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What’s with the Donkey?

Palm Sunday

Mark 11:1-11

©2021 Rev. Dr. Elisabeth R. Jones

Intro to Scripture
Scripture
Sermon

Stripped of our regular pageantry,
the story’s oddnesses
poke out like toes from a sock, don’t they?
And there are quite a few.
“What’s with the donkey?”
was one that immediately stumped
our midrashers last week.
That, and the strange reconnoitre
of the temple at the end.
Is it really a 1st century version
of a spontaneous tam-tam session
up on Mount Royal,
or is it something else altogether?

We have a bit of work to do
to get what Mark’s Jesus is up to,
because after all, we’re reading this,
two thousand plus years after the fact.

What we don’t know,
but Mark, and his earliest readers knew,
is that every year,
as the pilgrim festival of Passover
was about to begin
—with Jews from all over the eastern Mediterranean
flocking to Jerusalem to celebrate
their festival of freedom, of liberation
from an oppressive Empire of long ago—
the current Empire, Rome,
flexed its military and political might,
to remind Judea who was really in charge.
The Roman Governor, Pontius Pilate,
rode a rippling, muscled brute of a horse
at the head of a parade of cavalry and foot soldiers
all of them decked out in scarlet, gold,
plumes and heavy metal,
clattering their way from the west side of town
to the Fortress which loomed
over the Temple approaches.

Over on the east side of town,
our parade,
the other parade, the antiparade
happens… at the same time.
Where Pilate is surrounded by regimented
precision, Jesus is whacked in the face with
flinging branches and people’s coats.
Where Pilate heads to the fortress,
Jesus passes by the city dump,
through the pilgrims, to the house of prayer.

This is precision-planned political drama,
designed to be everything that Rome is not.

For example,
what’s with this donkey?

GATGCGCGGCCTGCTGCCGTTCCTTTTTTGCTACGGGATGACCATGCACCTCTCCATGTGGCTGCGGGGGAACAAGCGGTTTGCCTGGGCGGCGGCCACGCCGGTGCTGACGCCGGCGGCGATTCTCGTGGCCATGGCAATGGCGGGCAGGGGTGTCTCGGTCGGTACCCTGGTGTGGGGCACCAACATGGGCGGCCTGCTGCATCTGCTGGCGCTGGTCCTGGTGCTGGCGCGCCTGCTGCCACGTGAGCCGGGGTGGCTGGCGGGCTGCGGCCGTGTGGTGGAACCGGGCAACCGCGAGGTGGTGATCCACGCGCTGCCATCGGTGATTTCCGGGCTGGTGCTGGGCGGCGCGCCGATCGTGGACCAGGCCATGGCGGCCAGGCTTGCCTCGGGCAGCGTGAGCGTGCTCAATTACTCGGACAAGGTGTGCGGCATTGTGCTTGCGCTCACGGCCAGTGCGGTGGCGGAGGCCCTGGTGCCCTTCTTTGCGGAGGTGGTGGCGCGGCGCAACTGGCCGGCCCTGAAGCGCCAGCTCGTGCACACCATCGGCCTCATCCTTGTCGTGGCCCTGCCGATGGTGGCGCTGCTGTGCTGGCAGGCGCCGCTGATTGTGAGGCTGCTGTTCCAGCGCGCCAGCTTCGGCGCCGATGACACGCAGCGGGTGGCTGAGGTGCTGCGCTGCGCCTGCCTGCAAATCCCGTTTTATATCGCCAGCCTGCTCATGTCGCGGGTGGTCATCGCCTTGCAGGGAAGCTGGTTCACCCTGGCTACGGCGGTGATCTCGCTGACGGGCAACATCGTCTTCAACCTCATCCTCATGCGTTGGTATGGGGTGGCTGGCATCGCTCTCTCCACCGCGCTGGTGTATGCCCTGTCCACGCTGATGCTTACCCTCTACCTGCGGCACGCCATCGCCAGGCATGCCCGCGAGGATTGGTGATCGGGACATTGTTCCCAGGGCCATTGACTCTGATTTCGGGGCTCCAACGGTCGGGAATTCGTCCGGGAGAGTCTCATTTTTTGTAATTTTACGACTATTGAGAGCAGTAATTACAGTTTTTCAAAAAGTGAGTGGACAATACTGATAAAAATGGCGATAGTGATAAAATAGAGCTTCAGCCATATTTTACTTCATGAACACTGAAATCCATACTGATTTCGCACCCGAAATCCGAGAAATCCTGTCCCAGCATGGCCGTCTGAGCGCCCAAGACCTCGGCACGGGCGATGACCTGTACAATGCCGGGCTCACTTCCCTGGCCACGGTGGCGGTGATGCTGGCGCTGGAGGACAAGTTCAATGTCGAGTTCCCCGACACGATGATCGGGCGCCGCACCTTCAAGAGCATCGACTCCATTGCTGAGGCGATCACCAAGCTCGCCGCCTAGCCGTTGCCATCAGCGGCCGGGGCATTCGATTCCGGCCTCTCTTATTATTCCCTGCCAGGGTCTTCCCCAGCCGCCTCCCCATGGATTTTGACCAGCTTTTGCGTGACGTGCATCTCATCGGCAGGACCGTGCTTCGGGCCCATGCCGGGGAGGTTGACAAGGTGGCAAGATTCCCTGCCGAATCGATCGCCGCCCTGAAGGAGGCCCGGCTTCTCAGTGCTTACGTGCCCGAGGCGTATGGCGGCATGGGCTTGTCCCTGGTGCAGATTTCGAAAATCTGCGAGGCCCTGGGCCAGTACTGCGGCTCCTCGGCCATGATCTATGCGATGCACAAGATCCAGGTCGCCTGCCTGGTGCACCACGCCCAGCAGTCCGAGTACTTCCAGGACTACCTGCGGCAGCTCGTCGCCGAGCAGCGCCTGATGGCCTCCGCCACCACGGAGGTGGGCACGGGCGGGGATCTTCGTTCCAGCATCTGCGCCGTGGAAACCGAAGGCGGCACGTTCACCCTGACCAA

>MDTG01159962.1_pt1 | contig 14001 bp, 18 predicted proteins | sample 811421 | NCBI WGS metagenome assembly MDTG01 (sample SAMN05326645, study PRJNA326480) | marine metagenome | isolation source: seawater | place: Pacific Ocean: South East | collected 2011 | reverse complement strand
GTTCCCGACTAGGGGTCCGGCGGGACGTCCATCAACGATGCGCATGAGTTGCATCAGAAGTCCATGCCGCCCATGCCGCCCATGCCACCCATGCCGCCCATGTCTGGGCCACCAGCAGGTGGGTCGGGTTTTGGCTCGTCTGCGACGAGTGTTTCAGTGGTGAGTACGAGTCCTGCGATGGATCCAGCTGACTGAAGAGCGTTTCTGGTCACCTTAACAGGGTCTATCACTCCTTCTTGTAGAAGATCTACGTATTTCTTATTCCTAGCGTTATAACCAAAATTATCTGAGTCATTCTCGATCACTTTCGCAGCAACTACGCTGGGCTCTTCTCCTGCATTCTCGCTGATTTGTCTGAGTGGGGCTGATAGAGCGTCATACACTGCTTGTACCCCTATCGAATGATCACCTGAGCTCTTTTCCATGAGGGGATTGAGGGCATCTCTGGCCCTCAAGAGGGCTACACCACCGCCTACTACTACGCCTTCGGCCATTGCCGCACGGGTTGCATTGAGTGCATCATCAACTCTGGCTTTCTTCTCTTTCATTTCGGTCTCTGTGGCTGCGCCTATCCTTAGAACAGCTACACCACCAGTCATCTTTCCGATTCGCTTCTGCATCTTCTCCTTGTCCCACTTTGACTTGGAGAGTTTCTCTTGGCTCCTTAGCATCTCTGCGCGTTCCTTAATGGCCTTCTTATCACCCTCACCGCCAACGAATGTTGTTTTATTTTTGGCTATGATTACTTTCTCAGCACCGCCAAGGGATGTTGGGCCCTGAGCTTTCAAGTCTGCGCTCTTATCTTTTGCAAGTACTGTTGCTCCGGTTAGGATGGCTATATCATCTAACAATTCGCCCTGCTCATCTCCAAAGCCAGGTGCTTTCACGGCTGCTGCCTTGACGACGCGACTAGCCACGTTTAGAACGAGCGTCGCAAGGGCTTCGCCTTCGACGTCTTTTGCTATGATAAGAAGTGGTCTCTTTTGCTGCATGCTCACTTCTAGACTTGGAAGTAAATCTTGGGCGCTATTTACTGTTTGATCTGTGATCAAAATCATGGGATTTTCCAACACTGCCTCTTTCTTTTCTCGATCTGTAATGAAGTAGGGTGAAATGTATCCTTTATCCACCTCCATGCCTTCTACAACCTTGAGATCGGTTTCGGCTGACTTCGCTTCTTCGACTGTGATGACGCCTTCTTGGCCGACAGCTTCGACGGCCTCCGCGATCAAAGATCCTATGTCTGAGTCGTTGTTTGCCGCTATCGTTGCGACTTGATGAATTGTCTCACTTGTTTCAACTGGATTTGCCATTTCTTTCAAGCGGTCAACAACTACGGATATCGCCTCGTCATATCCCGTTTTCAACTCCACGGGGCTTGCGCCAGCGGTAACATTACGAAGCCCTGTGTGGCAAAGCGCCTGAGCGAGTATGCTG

Or to be precise, this unridden colt,
the foal of a donkey?

Depending on which Gospel you read,
this detail gets comical, and seems
to be an asinine distraction, at first.
“A poor choice for a carpenter/cum
itinerant prophet to ride!”
we fret, unless Jesus has hitherto
unheralded skills as a donkey-whisperer.

Matthew gets himself into a Scriptural knot when
he double quotes his sources
and ends up with a donkey and its foal,
and has Jesus ride both!
(An image I always have the fit of giggles over).

Until we get our biblical memories jogged…
(well we might not, without help),
but to Jesus’ followers,
and to the first generations
who put these Gospels together,
they’ve got this Israelite Top Ten Song,
written by the rock prophet Zechariah,
rattling around in their heads,
that goes like this:
“Rejoice, greatly, O daughter, Zion,
behold your king cometh unto thee!
Humble and riding on a donkey,
a colt, the foal of a donkey,”
The song goes on
(beyond the lyrics of George Handel),
“On that day, his feet shall stand on the Mount of Olives which lies before Jerusalem to the East.”

This was indeed a Top Ten Song at the time of Jesus.
The indigenous population
they wanted their freedom of movement back,
they wanted the food they produced for Rome’s armies
to feed their own children,
and increasingly they looked to the sacred texts
of their faith for signs that
God might want that for them too.

They pored over prophetic texts like Zechariah,
they retold the stories of branches and cloaks being laid on the ground for Israel’s kings of old.
Judeans were craving someone who would rid them of Rome.
They wrote new tunes to ancient psalms,